Biogas for life in India


Roshanlaal Meena, 50-year-old, was the first person in Ukrund, in the state of Rajasthan, India, to set up a biogas unit. Like most of the families living in the rural areas of the country, Roshanlaal’s was totally dependent on firewood as its main source of energy. 

An alarming 77% of the 800 million people living in rural communities in India live in extreme poverty where their economic situation is often linked to environmental degradation. Most of these families use firewood as their main source of energy which claims up to 20% of their income and causes the emission of up to 3.8 million tons of CO2 each year.

Collecting firewood is both physically exhausting and time-consuming for women and children, who traditionally are the ones in charge of it. This means less time is left for women to attend other household work or self-fulfillment and children may miss school or even drop it out. So Roshanlaal made a decision that benefited his whole family when he changed firewood for biogas for cooking and lighting up his house. “Not only it saves us much time and effort, but also reduces health related problems in my family”, he explains. According to the experts, the use of biogas helps prevent millions of premature deaths of women and children in rural households due to indoor air pollution caused by smoke and soot from burning firewood.

Rajasthan is one of the states with largest number of heads of cattle in India. And since biogas is an element that can produce clean, safe and efficient energy from cattle waste, there is no better place to promote it. Humana People to People India and UFF Finland implemented in 2010 a project that has provided with 200 biogas units to 20 villages of Rajasthan with the goal of promoting biogas as a major source of energy among the community.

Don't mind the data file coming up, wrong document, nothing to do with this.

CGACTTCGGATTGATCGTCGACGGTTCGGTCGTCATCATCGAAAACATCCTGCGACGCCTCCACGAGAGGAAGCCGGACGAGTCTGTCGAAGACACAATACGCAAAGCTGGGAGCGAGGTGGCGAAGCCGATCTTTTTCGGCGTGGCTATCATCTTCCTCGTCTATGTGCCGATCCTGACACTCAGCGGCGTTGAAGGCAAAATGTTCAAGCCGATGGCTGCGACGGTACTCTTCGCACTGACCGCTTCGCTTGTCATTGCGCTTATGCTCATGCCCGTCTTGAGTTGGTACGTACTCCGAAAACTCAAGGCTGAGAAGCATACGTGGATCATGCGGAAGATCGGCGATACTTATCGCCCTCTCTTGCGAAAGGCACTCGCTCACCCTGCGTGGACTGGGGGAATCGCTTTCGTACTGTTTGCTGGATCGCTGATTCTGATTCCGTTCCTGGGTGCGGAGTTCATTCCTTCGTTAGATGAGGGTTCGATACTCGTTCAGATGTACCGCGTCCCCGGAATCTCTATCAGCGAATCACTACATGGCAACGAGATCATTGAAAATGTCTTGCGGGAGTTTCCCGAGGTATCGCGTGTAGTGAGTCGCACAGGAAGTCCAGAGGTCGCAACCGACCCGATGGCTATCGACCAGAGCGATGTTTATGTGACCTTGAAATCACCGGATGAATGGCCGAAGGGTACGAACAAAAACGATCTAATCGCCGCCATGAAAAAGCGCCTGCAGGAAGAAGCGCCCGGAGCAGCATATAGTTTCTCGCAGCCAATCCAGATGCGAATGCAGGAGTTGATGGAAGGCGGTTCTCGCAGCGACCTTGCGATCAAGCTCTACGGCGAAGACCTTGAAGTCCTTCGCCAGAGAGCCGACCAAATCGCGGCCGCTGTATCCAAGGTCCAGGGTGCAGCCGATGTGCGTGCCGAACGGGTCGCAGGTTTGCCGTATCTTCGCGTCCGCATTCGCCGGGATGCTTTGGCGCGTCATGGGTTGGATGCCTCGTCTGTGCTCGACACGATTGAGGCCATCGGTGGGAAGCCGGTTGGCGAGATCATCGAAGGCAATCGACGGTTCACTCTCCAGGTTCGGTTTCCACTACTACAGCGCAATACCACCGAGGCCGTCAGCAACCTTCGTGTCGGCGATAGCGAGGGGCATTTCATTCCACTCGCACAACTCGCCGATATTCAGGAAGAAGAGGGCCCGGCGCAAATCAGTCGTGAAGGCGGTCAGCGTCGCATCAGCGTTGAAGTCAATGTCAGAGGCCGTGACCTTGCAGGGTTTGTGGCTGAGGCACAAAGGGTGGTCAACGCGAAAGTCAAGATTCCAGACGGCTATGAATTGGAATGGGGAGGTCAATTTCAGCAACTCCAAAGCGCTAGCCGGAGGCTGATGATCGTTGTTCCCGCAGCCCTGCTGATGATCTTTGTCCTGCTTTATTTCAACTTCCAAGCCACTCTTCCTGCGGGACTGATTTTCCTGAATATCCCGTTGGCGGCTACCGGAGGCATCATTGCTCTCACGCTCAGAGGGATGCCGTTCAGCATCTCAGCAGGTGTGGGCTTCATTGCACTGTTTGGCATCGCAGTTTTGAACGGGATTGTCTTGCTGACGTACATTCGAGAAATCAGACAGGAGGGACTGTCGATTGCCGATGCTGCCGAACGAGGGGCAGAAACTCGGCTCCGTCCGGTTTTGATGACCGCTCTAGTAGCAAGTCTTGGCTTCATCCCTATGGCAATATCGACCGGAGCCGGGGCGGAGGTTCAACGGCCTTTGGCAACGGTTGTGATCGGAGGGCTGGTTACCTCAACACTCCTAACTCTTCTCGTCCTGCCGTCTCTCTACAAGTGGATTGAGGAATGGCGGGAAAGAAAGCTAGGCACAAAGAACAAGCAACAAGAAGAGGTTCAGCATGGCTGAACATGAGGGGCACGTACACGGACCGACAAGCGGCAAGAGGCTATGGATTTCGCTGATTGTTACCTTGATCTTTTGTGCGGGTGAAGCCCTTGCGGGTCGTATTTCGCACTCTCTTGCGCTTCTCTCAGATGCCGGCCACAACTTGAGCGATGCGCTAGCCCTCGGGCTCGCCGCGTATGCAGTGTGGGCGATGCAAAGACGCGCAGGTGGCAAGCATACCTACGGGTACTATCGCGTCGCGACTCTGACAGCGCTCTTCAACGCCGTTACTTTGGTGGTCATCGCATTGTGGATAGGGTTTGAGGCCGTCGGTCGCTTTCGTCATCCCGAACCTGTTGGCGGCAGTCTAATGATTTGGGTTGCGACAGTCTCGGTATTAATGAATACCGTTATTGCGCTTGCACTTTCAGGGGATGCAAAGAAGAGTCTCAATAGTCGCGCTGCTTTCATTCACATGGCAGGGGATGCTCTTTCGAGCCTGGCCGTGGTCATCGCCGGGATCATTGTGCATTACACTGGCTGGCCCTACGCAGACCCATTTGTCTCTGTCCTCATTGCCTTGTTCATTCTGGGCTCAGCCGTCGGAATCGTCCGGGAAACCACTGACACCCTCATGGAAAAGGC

A household survey conducted in the area showed that 53% of the beneficiary women and children saved 1-2 hours daily, 44% saved 2-4 hours, 3% saved more than 4 hours and 1% saved 0-1 hours. This has resulted in lower rates of school dropouts as well as better educational standards in the children.

“I now am also saving on vegetable expenses for my family by producing them on my own farm with minimum expenditure. I am very grateful for having been part of this project”, says Roshanlaal.

The project has not only improved the community’s living conditions, but also has protected the environment. “The project has significantly reduced the dependency of the respondents on firewood as fuel for meeting their energy needs. The reduced dependency on firewood has also reduced the cutting of trees in the villages. This has led further to the conservation of trees and in preserving the surrounding green cover of the forests. As a result, the overall biomass has increased in the villages”, explain members of Humana People to People India.

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